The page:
Readers and experts correct Gulf News error.
Gulf News reported last week that Sharjah plans to drop number plates containing "Arabic" numerals, to replace them instead with numbers in English.
A report that initially seemed straightforward soon became news that sparked furore and raging debate among readers, intellectuals and experts in the region.
Abdul Gaffar Hussain, an Emirati intellectual, said Gulf News was wrong in its statement that Sharjah was doing away with "Arabic" numerals. In fact Sharjah retained Arabic numbers, such as 1, 2, 3, 4, 5 and so on for number plates of vehicles.
Mohammad Al Hannach, an Arabic language professor at the Canadian University of Dubai, agreed. He said: "The numbers that we read as 'English' today, actually have their origins in Arabic." Al Hannach credited Persia, (modern day Iran), and Andalusia in Spain with disseminating the nine-number arithmetic system to distant lands in the eighth or ninth century.
The camaraderie of India and Arabia in those times also played a key role in the evolution of numbers. Several important Hindu texts were translated into Arabic and improved upon by noted Arab mathematicians such as Mohammad Bin Mousa Al Khwarizmi.
The translation and distribution of this information to Europe and other countries was a turning point in history and the nine-number system then became known as Arabic or Hindu-Arabic numerals.
Al Hannach explained: "Arabs began using Indian numerals, which are still used today as modern-day Arabic numbers. But the numerals that have become so integrated with the European system of mathematics are the ones that are truly Arabic in nature." He added that the so-called English numbers were present in almost all Arab countries because of this reason.
Gulf News readers were clued up on the history and context of Arabic numerals. Within hours of the story being published, Gulf News received several phone calls and letters rectifying the information.
Wosim Tahan, a Gulf News reader, said by providing wrong information to readers, "the reputation of Arabs" was at stake. He emphasised the importance of verifying the history of Arabic numerals.
Abdullah Binayaf, a Dubai resident, wrote in with a similar correction. He said: "Readers should understand why several emirates in the UAE are dropping Indian numerals from number plates. By doing so, they are actually preserving the original Arabic numerals."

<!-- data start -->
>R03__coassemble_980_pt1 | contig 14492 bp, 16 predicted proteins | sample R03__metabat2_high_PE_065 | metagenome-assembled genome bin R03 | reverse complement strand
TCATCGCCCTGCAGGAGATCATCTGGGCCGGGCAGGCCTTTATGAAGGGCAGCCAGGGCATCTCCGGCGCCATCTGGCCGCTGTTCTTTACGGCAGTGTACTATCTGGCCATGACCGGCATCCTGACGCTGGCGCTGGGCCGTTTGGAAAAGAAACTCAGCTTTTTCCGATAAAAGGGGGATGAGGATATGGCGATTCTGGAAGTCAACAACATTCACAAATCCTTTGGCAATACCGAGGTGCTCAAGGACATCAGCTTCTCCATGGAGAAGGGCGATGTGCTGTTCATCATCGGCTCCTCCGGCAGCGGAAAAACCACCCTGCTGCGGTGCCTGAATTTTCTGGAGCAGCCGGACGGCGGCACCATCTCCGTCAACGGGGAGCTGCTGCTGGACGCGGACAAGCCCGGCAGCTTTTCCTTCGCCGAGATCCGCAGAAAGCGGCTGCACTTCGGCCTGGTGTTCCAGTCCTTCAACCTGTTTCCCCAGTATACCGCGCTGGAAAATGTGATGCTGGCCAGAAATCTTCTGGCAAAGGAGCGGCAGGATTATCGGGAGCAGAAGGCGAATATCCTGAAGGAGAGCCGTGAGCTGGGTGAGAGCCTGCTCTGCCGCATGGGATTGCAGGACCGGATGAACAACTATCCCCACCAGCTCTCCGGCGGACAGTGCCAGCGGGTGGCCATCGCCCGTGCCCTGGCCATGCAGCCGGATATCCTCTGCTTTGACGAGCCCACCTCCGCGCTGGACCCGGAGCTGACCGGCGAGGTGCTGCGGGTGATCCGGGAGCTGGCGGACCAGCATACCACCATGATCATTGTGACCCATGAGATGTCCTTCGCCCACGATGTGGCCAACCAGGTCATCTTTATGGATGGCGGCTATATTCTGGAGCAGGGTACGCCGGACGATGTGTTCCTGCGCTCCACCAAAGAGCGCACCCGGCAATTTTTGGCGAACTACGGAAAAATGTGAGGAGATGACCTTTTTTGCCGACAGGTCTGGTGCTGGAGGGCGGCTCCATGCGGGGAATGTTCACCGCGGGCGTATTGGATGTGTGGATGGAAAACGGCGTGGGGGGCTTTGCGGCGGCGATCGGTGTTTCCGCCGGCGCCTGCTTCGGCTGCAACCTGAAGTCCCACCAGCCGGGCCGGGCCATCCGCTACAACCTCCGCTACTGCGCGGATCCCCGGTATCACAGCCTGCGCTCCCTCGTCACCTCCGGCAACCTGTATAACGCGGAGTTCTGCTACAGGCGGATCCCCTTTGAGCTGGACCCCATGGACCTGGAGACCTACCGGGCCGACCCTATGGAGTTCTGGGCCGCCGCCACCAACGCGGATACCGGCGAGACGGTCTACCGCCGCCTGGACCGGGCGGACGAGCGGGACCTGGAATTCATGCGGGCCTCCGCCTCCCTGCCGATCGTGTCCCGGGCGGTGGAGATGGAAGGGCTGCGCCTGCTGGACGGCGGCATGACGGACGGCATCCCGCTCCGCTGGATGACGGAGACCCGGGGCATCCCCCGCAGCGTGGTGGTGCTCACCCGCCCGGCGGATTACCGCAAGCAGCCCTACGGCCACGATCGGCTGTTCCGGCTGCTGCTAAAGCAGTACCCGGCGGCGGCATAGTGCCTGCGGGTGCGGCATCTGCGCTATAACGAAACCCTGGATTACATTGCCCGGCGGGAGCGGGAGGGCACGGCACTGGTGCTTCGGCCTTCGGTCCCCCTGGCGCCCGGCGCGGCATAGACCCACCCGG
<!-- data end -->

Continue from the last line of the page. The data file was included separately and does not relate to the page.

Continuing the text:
For reader Sidi Fetouhi, an Abu Dhabi resident, the fact that English numerals were sourced from Arabic, was not news. He said: "It is common knowledge that the numbers used all over the world today are actually Arabic numerals. I was taught this 45 years ago, as a child in school."
Gulf News stands corrected, thanks to its readers. Sharjah Police have not dropped Arabic numerals from the new number plates but, in fact, have retained them.
Count to ten: Decimal system
The Arabic decimal system (with a base of 10) is used in every nation of the world. This is not surprising, given the number of digits on our hands. Different number systems were used simultaneously in the Arab world over a long period of time. There were at least three different types of arithmetic systems used in Arab countries in the 11th century:
A system derived from counting on the fingers with the numerals written entirely in words. This finger-reckoning arithmetic was the system used by the business community.
The sexagesimal (60 as base) system with numerals denoted by letters of the Arabic alphabet.
The arithmetic of the Indian numerals and fractions with the decimal place-value system.
Indian numerals form the basis of the European number systems which are now widely used. However, they were not transmitted directly from India to Europe but rather came first to the Arab world, from where they were then transmitted all over the globe. The role of Andulusia and Persia was very important in this dissemination of information and the numerals were given the title "Arabic" or "Hindu-Arabic" numerals.
According to Encyclopaedia Britannica, it is often claimed that the first Arabic text written to explain the Indian number system was written by Mohammad Bin Mousa Al Khwarizmi. His book On Calculation with Hindu Numerals, written in about AD825, was principally responsible for the diffusion of the Indian system of numeration in the Middle East and then Europe.
- Information courtesy of IBM Globalisation website
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